Clinical trial of injectable ARV drug starts in Uganda

Tuesday November 20 2018

Injectable cabotegravir (CAB) is considered better than a combination of daily oral HIV drugs. PHOTO FILE | NMG


Uganda has started recruiting women for trials of a long-lasting injectable antiretroviral drug for Pre-Exposure Prophylaxis.

This is part of a large scale trial that will also be conducted in six other countries — Kenya, Malawi, Botswana, Zimbabwe, South Africa and Swaziland.

A total of 3,200 individuals are expected to be recruited into the study across the seven countries. It will run over a five-year period.

Known as HPTN084, the phase III clinical trial aims to assess if an injectable ARV called Cabotegravir, administered every two months is safe and can reduce an individual’s risk of acquiring HIV when they are exposed.

If the drug turns out to be safe and efficacious, Cabotegravir could become the drug of choice for use as PrEP, instead of the current Truvada, an oral pill that must be taken daily.

High risk groups


Dr Amanda Wanyana, a researcher with the International Aids Vaccine Initiatives, at the Uganda Virus Research Institute, one of the sites where the trial will be conducted, noted that while in Southern Africa it will be carried out among HIV-negative but high risk groups including gays, in countries such as Uganda and Kenya, the trial will focus on HIV negative, healthy women of reproductive age, 18 to 45. They will be drawn mainly from fishing communities.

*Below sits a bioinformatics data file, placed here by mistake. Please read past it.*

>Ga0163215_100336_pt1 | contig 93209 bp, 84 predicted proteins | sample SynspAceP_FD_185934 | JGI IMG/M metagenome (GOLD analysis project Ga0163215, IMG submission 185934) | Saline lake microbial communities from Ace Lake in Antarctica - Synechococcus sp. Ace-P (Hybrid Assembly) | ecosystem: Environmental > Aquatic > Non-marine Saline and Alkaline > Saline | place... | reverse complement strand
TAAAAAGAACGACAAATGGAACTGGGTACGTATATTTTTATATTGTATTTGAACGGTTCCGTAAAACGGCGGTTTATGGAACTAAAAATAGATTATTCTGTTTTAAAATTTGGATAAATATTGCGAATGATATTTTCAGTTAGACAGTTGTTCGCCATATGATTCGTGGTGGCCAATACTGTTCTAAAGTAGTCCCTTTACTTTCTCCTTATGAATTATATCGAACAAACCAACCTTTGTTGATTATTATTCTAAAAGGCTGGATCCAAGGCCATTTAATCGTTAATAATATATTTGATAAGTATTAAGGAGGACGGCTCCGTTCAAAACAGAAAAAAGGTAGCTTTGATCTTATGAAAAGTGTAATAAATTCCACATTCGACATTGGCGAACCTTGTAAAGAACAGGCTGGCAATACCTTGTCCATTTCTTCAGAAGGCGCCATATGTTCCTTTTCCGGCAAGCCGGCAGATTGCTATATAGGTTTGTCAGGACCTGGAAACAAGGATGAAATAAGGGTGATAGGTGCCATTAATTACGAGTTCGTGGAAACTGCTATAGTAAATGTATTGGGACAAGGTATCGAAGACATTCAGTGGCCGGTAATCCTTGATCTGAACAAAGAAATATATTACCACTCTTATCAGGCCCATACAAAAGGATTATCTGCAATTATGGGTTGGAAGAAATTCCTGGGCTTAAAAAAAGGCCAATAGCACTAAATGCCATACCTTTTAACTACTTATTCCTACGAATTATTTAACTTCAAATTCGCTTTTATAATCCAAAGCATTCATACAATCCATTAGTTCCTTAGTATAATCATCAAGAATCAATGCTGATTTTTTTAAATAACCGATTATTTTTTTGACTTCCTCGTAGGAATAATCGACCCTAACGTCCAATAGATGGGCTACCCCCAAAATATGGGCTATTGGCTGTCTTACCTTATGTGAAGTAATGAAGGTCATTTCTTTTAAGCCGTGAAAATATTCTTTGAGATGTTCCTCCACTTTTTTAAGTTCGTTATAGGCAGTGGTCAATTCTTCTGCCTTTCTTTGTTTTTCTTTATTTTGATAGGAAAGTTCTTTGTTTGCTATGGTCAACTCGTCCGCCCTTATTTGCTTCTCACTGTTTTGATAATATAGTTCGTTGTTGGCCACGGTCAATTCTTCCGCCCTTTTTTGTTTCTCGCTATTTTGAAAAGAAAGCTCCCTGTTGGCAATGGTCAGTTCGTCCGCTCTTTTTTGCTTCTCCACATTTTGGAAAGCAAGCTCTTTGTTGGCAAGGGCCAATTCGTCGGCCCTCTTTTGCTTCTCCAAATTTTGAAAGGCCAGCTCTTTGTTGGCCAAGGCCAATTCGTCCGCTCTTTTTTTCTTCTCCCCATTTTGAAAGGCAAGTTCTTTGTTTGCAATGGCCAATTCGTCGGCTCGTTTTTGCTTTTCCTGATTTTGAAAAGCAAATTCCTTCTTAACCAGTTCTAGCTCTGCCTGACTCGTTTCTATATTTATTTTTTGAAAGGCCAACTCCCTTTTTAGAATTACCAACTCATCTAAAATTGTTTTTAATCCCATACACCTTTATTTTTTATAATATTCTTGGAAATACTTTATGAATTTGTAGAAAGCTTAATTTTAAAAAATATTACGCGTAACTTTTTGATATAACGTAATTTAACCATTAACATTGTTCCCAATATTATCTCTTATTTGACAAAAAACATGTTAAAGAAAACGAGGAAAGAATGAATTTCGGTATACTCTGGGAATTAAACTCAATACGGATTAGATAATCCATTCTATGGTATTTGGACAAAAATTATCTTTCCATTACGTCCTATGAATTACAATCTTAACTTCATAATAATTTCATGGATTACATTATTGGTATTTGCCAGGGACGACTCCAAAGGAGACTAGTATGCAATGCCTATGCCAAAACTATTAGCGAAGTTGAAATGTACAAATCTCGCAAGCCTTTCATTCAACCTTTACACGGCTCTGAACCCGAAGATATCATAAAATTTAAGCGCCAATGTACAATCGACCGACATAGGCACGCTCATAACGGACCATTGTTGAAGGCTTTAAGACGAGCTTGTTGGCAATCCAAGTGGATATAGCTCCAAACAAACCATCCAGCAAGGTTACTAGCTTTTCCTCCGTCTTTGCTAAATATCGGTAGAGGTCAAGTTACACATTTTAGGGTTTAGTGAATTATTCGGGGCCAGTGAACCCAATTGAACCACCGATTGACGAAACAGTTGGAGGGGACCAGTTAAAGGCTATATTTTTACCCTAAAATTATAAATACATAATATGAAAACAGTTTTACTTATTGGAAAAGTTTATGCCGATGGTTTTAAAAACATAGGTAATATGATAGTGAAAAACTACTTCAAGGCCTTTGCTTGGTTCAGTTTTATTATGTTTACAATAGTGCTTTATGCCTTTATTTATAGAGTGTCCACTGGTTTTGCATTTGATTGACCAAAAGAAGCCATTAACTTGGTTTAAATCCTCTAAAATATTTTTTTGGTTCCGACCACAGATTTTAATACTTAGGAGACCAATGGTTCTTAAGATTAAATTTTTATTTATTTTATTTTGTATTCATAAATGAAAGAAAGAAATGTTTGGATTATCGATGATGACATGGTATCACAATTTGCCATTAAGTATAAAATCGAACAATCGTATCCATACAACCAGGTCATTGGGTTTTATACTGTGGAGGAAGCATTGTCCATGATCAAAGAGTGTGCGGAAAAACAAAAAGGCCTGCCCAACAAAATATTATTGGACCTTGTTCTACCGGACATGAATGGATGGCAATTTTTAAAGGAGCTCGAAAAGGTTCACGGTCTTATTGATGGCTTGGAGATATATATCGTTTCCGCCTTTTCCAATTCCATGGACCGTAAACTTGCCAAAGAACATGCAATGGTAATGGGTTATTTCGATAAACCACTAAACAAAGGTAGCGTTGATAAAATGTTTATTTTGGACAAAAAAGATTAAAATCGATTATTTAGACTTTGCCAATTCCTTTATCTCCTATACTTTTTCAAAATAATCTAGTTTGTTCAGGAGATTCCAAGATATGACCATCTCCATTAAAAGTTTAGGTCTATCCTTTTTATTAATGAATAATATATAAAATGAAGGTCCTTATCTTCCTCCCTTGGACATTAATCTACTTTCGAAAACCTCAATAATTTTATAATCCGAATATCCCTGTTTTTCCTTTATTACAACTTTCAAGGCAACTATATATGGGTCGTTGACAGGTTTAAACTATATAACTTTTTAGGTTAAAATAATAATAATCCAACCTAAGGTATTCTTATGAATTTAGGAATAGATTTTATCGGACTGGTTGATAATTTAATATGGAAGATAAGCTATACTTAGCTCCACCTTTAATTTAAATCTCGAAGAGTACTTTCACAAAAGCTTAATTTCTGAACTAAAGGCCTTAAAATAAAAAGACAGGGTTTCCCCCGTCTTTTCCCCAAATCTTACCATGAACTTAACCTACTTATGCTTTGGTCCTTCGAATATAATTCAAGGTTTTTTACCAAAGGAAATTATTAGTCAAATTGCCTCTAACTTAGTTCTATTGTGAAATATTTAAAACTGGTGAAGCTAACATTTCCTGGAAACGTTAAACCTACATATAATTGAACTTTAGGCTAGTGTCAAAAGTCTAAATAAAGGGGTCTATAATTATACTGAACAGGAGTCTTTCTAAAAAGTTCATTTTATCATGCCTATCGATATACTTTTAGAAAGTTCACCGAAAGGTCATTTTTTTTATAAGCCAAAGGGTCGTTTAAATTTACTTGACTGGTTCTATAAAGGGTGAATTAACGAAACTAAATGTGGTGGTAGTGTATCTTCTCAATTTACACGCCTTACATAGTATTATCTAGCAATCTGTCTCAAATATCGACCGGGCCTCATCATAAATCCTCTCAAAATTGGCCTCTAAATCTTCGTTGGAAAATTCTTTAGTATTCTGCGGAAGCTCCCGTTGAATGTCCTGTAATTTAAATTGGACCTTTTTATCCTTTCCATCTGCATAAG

The trial will be blinded, meaning participants will be divided into two groups. One group will be given the injection with the active ingredient under study, while the other will be given a placebo.

According to Dr Wanyana, trial participants will receive the injection once every month for the first two months, and thereafter, they will receive one injection every two months for the rest of the study period.

Women who take part in the study will also be expected to be on long term contraception, be in good clinical health and not be pregnant at the time of recruitment or during the trial.

“Besides issues of efficacy, we also want to know how the drug affects reproduction in women, and if there are cases of drug resistance. In the long run, if the injectable ARV works as well, it will be an option as PrEP,” said Dr Wanyana.

Oral pill

Currently, Truvada, an oral pill, is the drug being used by HIV negative individuals to reduce their risk of infection in case of exposure to HIV. Because the drug must be taken daily, health experts say it has seen in poor adherence in many cases.

“A long-lasting injectable PrEP, which can be administered every two months, can therefore help people who are unable to adhere to daily oral pills,” said Dr Wanyana.

In Kenya and South Africa, the oral pill Truvada is already being used as PrEP.

Although Uganda is one of the countries where the demonstration study on the effectiveness of Truvada as PrEP was pioneered, it has been slow in rolling out the drug to those who need it.

Currently, the drug is being administered to high-risk individuals such as sex workers and couples in discordant relationship through a pilot programme in selected health facilities.

Gertrude Nanyonjo, a community engagement officer said sensitisation programmes are currently being undertaken in communities where the trials will be conducted to raise awareness among women about the benefits of taking part in the study.

“We emphasise the fact that women are more vulnerable to acquiring HIV and how they will benefit from the research,” said Ms Nanyonjo.

Girls and women make up more than half of the 36.7 million people currently living with the virus, according to estimates from the Joint United Nations Programme on HIV/Aids.